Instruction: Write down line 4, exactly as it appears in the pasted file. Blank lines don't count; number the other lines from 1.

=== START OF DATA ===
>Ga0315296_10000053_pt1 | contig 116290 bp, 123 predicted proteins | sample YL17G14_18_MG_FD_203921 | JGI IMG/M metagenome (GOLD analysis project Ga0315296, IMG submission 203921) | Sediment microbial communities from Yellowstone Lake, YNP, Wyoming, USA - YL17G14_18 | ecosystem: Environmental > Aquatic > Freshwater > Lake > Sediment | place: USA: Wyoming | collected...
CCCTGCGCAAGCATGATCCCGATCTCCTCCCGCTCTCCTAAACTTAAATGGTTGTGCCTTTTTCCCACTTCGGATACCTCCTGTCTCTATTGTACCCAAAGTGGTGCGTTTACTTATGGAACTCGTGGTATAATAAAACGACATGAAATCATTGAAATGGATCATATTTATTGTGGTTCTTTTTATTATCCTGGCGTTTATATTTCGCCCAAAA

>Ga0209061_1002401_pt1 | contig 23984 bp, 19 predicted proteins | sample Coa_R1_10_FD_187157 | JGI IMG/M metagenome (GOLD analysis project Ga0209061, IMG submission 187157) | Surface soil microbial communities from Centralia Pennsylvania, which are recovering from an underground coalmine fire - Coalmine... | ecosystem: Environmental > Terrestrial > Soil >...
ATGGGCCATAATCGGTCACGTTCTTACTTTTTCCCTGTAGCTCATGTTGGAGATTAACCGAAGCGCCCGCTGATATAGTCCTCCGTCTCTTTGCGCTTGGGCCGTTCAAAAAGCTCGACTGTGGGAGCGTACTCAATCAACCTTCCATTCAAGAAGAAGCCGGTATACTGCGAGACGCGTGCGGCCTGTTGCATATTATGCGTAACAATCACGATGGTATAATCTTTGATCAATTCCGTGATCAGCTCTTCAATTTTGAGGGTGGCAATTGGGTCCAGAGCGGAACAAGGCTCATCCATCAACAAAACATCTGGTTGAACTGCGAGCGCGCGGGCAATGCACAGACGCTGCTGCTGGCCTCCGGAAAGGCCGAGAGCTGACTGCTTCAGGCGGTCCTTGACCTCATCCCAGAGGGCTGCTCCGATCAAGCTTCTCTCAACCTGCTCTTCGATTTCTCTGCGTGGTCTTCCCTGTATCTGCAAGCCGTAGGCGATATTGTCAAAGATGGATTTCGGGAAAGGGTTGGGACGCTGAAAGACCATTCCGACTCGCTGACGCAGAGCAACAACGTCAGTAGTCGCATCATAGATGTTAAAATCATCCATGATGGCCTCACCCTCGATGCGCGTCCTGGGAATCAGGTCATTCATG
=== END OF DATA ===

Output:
ATGGGCCATAATCGGTCACGTTCTTACTTTTTCCCTGTAGCTCATGTTGGAGATTAACCGAAGCGCCCGCTGATATAGTCCTCCGTCTCTTTGCGCTTGGGCCGTTCAAAAAGCTCGACTGTGGGAGCGTACTCAATCAACCTTCCATTCAAGAAGAAGCCGGTATACTGCGAGACGCGTGCGGCCTGTTGCATATTATGCGTAACAATCACGATGGTATAATCTTTGATCAATTCCGTGATCAGCTCTTCAATTTTGAGGGTGGCAATTGGGTCCAGAGCGGAACAAGGCTCATCCATCAACAAAACATCTGGTTGAACTGCGAGCGCGCGGGCAATGCACAGACGCTGCTGCTGGCCTCCGGAAAGGCCGAGAGCTGACTGCTTCAGGCGGTCCTTGACCTCATCCCAGAGGGCTGCTCCGATCAAGCTTCTCTCAACCTGCTCTTCGATTTCTCTGCGTGGTCTTCCCTGTATCTGCAAGCCGTAGGCGATATTGTCAAAGATGGATTTCGGGAAAGGGTTGGGACGCTGAAAGACCATTCCGACTCGCTGACGCAGAGCAACAACGTCAGTAGTCGCATCATAGATGTTAAAATCATCCATGATGGCCTCACCCTCGATGCGCGTCCTGGGAATCAGGTCATTCATG